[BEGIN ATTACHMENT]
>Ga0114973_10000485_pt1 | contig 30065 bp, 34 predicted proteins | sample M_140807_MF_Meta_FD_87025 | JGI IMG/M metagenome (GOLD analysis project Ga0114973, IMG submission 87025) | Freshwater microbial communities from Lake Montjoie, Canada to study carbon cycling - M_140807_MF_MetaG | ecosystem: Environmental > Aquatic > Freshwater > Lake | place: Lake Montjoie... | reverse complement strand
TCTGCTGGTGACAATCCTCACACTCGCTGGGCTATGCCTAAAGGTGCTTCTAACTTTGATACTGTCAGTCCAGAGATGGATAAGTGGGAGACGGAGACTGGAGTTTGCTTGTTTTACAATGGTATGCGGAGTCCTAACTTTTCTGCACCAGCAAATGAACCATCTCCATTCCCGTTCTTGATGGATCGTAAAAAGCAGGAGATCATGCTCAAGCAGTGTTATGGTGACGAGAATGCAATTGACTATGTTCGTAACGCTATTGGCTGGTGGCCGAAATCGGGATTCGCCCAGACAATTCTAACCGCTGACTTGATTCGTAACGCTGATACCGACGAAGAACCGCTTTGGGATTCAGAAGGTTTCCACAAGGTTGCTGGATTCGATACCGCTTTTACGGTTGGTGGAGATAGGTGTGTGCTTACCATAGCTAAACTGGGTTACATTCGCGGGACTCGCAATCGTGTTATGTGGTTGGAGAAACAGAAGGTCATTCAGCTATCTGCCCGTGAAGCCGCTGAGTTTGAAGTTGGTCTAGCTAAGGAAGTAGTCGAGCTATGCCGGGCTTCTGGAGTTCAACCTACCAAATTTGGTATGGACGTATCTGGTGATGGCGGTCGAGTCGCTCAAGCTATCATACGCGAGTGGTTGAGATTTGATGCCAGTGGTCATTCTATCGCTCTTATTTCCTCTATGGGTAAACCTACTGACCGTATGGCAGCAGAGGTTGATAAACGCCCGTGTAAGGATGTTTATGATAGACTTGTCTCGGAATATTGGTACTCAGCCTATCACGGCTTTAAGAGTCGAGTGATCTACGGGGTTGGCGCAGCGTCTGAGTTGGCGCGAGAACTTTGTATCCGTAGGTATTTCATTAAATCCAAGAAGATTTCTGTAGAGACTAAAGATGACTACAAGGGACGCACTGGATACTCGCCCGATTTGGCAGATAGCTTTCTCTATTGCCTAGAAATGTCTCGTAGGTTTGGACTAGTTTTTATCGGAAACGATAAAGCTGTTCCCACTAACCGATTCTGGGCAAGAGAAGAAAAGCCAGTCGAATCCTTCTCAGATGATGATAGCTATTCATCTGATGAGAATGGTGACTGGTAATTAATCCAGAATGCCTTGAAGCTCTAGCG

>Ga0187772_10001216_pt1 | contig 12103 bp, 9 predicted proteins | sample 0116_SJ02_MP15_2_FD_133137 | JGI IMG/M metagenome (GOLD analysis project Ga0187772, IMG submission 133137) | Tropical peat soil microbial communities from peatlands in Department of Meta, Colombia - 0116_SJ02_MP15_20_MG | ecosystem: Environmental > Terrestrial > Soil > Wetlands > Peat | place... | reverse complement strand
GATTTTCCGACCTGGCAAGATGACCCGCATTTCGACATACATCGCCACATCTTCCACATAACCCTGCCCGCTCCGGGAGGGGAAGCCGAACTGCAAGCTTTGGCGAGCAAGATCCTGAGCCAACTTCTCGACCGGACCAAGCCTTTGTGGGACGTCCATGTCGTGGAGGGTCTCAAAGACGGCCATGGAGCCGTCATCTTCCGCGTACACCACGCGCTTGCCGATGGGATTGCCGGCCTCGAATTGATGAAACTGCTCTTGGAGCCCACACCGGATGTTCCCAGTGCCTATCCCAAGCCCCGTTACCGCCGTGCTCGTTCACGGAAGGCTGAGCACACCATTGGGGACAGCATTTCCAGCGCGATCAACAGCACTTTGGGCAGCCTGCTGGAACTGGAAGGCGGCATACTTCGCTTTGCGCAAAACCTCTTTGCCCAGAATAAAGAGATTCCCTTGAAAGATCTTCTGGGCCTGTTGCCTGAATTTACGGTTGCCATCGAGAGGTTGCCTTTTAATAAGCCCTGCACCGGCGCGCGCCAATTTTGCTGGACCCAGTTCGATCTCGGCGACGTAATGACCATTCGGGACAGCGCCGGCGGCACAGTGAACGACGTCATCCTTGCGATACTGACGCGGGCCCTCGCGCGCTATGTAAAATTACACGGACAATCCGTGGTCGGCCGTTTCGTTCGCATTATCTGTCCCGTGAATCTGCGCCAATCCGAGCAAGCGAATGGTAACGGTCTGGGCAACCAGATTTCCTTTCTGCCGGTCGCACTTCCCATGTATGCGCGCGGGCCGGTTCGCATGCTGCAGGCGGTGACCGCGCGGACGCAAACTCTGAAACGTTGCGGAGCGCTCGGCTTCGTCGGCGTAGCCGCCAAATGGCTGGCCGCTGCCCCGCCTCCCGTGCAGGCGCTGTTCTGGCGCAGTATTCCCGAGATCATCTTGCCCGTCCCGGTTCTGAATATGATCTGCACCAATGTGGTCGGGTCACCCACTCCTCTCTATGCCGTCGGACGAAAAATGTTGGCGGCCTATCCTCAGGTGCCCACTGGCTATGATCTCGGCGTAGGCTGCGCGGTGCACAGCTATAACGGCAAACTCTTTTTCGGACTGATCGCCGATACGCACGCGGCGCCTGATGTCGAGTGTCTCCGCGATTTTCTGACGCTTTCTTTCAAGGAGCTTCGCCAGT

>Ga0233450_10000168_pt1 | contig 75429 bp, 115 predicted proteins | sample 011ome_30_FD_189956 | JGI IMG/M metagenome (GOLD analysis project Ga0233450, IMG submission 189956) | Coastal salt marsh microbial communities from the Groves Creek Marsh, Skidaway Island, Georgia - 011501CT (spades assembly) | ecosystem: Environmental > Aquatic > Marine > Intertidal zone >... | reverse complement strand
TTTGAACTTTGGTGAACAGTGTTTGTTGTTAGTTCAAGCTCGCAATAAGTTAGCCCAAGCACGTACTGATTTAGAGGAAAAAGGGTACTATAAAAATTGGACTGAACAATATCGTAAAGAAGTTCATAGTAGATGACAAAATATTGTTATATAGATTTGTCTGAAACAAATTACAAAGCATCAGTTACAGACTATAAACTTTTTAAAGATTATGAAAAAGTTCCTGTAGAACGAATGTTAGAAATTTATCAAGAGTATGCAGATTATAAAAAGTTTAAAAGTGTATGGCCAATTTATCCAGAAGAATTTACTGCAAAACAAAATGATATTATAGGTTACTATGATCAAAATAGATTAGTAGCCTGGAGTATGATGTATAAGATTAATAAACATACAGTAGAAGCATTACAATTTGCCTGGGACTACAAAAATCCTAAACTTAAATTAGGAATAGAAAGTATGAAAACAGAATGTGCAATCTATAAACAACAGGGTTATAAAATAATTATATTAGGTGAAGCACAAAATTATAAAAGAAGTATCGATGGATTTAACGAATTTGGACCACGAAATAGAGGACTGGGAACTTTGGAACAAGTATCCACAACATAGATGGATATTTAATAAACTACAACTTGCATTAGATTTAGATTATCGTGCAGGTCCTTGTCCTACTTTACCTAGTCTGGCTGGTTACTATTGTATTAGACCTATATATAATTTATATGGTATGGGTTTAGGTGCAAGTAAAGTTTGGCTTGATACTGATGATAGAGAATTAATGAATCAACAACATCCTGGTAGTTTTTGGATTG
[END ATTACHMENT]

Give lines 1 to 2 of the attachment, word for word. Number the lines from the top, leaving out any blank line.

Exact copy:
>Ga0114973_10000485_pt1 | contig 30065 bp, 34 predicted proteins | sample M_140807_MF_Meta_FD_87025 | JGI IMG/M metagenome (GOLD analysis project Ga0114973, IMG submission 87025) | Freshwater microbial communities from Lake Montjoie, Canada to study carbon cycling - M_140807_MF_MetaG | ecosystem: Environmental > Aquatic > Freshwater > Lake | place: Lake Montjoie... | reverse complement strand
TCTGCTGGTGACAATCCTCACACTCGCTGGGCTATGCCTAAAGGTGCTTCTAACTTTGATACTGTCAGTCCAGAGATGGATAAGTGGGAGACGGAGACTGGAGTTTGCTTGTTTTACAATGGTATGCGGAGTCCTAACTTTTCTGCACCAGCAAATGAACCATCTCCATTCCCGTTCTTGATGGATCGTAAAAAGCAGGAGATCATGCTCAAGCAGTGTTATGGTGACGAGAATGCAATTGACTATGTTCGTAACGCTATTGGCTGGTGGCCGAAATCGGGATTCGCCCAGACAATTCTAACCGCTGACTTGATTCGTAACGCTGATACCGACGAAGAACCGCTTTGGGATTCAGAAGGTTTCCACAAGGTTGCTGGATTCGATACCGCTTTTACGGTTGGTGGAGATAGGTGTGTGCTTACCATAGCTAAACTGGGTTACATTCGCGGGACTCGCAATCGTGTTATGTGGTTGGAGAAACAGAAGGTCATTCAGCTATCTGCCCGTGAAGCCGCTGAGTTTGAAGTTGGTCTAGCTAAGGAAGTAGTCGAGCTATGCCGGGCTTCTGGAGTTCAACCTACCAAATTTGGTATGGACGTATCTGGTGATGGCGGTCGAGTCGCTCAAGCTATCATACGCGAGTGGTTGAGATTTGATGCCAGTGGTCATTCTATCGCTCTTATTTCCTCTATGGGTAAACCTACTGACCGTATGGCAGCAGAGGTTGATAAACGCCCGTGTAAGGATGTTTATGATAGACTTGTCTCGGAATATTGGTACTCAGCCTATCACGGCTTTAAGAGTCGAGTGATCTACGGGGTTGGCGCAGCGTCTGAGTTGGCGCGAGAACTTTGTATCCGTAGGTATTTCATTAAATCCAAGAAGATTTCTGTAGAGACTAAAGATGACTACAAGGGACGCACTGGATACTCGCCCGATTTGGCAGATAGCTTTCTCTATTGCCTAGAAATGTCTCGTAGGTTTGGACTAGTTTTTATCGGAAACGATAAAGCTGTTCCCACTAACCGATTCTGGGCAAGAGAAGAAAAGCCAGTCGAATCCTTCTCAGATGATGATAGCTATTCATCTGATGAGAATGGTGACTGGTAATTAATCCAGAATGCCTTGAAGCTCTAGCG